Trial of Tunbridge Wells mini-bond firm to begin this month

Men at centre of minibond firm collapse are sued for £32million
Simon Hume-Kendall and his wife Helen

A DATE for the court case over the London Finance and Capital (LCF) mini-bond scandal has been scheduled for this month, five years after the company collapsed.

The civil case has 10 defendants including Tunbridge Wells businessman and former local Conservative Association chairman, Simon Hume-Kendall, Mr Hume-Kendall’s wife Helen Hume-Kendall and LCF Chief Executive Michael ‘Andy’ Thomson over the alleged fraud.

Administrators Evelyn Partners will be acting on behalf of the LCF bondholders at the High Court of Justice at the end of this month. The reading week for the Judge will begin January 11 and the first sitting is due to take place January 29.

The forthcoming case is expected to run for 22 weeks but could conclude earlier if the defendants opt to settle.

The Times has reported extensively on the collapse of the mini-bond firm, which left over 11,000 bondholders out of pocket, with lost investments including pension pots and life savings totalling £237million.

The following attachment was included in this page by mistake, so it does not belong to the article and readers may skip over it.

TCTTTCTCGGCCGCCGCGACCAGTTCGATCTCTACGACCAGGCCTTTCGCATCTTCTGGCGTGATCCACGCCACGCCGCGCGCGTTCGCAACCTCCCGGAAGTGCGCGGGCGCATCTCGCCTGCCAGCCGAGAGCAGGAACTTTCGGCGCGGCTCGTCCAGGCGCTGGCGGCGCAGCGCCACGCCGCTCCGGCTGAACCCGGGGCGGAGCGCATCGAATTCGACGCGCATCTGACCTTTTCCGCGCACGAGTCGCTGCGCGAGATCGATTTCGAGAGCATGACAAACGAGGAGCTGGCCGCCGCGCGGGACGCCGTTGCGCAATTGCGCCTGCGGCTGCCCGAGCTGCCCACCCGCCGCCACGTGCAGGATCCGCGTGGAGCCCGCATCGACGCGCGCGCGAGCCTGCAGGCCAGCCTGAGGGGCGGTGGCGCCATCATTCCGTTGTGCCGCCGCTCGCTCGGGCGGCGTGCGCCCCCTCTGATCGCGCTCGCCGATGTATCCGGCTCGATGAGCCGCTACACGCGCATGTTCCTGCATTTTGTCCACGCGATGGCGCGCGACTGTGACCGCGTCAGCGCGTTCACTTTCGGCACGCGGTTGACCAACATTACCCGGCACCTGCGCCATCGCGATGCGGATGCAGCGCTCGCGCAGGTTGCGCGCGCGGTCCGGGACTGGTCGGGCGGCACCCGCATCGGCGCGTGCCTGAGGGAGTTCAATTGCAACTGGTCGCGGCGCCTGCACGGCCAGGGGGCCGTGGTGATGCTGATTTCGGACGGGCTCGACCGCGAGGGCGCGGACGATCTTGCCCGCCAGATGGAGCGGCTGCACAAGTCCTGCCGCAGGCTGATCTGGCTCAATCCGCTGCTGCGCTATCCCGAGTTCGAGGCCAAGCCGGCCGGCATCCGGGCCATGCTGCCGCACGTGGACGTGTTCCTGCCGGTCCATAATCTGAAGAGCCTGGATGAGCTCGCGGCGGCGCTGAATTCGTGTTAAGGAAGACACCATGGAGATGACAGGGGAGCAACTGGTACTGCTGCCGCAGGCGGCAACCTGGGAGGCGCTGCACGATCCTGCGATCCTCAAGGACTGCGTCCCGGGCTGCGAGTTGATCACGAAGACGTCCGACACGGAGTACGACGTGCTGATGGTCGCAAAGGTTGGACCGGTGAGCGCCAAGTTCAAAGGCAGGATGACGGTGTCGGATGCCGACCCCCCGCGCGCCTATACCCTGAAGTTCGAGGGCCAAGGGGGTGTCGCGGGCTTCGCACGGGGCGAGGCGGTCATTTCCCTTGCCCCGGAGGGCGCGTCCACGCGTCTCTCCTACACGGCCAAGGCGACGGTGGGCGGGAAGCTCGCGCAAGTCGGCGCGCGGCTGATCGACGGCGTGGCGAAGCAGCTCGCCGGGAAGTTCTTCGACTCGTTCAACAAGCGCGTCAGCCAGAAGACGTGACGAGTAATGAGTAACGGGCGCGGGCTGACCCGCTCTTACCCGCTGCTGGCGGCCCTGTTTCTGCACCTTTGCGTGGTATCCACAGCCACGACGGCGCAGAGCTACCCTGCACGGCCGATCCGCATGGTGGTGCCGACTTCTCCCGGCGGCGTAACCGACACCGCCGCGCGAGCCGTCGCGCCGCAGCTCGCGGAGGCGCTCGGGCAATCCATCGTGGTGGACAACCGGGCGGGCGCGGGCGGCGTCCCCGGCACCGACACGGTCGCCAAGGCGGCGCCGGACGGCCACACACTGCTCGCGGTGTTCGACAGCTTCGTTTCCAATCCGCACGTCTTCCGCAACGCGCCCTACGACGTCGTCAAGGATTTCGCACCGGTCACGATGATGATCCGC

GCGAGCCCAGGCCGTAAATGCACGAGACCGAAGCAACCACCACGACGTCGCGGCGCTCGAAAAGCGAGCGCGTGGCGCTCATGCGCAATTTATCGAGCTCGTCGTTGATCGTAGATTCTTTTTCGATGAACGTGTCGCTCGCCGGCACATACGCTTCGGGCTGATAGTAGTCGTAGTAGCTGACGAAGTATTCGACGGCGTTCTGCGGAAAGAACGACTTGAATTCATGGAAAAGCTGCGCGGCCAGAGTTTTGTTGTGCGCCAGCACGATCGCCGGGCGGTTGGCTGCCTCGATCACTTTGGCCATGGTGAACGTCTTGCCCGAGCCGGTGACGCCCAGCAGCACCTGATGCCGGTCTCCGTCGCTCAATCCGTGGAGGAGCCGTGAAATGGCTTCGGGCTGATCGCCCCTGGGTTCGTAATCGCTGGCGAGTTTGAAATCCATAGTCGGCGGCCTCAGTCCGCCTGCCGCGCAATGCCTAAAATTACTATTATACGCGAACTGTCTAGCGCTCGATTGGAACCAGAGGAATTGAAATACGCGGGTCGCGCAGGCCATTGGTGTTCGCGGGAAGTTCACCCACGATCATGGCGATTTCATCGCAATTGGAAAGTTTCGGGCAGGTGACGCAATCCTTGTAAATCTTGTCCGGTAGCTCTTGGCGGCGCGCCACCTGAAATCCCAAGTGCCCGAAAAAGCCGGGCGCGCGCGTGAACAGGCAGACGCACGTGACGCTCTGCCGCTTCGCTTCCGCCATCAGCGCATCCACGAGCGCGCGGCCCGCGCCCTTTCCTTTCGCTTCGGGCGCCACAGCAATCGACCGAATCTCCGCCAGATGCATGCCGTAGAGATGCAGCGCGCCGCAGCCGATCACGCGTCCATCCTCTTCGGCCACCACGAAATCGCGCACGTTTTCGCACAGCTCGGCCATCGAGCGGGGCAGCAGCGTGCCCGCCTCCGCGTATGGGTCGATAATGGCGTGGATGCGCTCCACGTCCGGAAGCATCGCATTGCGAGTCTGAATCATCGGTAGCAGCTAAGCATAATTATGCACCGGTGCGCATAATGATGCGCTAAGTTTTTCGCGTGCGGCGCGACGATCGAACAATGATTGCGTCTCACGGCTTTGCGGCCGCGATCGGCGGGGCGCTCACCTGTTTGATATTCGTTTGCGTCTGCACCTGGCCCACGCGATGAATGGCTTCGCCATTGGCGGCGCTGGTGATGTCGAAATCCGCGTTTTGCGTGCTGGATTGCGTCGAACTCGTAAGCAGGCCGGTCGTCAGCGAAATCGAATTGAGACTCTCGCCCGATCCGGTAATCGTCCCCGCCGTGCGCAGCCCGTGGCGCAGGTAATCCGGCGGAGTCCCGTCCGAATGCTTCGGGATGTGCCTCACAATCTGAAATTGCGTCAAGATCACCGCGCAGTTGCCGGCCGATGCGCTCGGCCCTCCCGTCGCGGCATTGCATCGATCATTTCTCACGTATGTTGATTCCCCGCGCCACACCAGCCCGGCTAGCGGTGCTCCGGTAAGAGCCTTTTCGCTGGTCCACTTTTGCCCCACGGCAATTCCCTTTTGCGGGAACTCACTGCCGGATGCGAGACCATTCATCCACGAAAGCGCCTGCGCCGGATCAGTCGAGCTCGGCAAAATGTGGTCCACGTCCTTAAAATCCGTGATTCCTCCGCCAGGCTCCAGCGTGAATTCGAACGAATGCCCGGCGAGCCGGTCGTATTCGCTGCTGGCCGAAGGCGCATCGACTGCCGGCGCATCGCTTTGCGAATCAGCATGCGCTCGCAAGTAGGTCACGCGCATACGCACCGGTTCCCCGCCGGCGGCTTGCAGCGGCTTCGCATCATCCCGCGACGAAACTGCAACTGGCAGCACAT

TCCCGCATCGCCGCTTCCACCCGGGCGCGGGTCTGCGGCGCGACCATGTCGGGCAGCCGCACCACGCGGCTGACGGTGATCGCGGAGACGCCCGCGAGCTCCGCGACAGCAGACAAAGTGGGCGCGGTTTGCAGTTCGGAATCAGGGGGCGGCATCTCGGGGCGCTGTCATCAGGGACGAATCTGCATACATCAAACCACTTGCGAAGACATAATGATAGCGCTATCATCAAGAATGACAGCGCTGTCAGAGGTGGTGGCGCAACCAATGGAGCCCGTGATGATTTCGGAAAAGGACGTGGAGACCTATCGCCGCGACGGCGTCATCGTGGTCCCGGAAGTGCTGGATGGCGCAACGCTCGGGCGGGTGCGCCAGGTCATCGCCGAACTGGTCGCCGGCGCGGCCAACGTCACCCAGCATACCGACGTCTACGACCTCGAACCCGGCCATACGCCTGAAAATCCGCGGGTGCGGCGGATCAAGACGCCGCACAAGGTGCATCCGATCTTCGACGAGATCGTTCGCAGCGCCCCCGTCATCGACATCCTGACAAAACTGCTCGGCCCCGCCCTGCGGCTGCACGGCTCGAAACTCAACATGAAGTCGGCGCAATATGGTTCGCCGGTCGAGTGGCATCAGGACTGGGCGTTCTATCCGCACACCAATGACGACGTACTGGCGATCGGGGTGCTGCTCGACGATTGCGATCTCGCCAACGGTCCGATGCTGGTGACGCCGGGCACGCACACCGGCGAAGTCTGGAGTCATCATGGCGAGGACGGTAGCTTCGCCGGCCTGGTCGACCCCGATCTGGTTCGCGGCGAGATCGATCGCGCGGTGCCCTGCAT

LCF collapsed in January 2019 after the city watchdog, the Financial Conduct Authority (FCA), froze its bank accounts because of its marketing practices for mini-bonds.

The Tunbridge Wells firm was offering returns as high as eight per cent and selling the products as being similar to ISAs, although they had none of the same protections.

Earlier this year, Mr Thompson appeared in court and was given a 10-month sentence, suspended for two years, at Southwark Crown Court.

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